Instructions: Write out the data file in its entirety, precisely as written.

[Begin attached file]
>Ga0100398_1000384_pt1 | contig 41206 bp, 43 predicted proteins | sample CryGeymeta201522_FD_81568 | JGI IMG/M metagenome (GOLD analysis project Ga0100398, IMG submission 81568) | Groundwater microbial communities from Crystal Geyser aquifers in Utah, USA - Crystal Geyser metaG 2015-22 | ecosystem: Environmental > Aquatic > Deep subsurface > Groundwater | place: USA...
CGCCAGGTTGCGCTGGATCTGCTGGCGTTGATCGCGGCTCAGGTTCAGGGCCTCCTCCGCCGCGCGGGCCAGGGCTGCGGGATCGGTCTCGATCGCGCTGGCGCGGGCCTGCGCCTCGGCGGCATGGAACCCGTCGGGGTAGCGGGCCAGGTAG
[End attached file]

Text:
>Ga0100398_1000384_pt1 | contig 41206 bp, 43 predicted proteins | sample CryGeymeta201522_FD_81568 | JGI IMG/M metagenome (GOLD analysis project Ga0100398, IMG submission 81568) | Groundwater microbial communities from Crystal Geyser aquifers in Utah, USA - Crystal Geyser metaG 2015-22 | ecosystem: Environmental > Aquatic > Deep subsurface > Groundwater | place: USA...
CGCCAGGTTGCGCTGGATCTGCTGGCGTTGATCGCGGCTCAGGTTCAGGGCCTCCTCCGCCGCGCGGGCCAGGGCTGCGGGATCGGTCTCGATCGCGCTGGCGCGGGCCTGCGCCTCGGCGGCATGGAACCCGTCGGGGTAGCGGGCCAGGTAG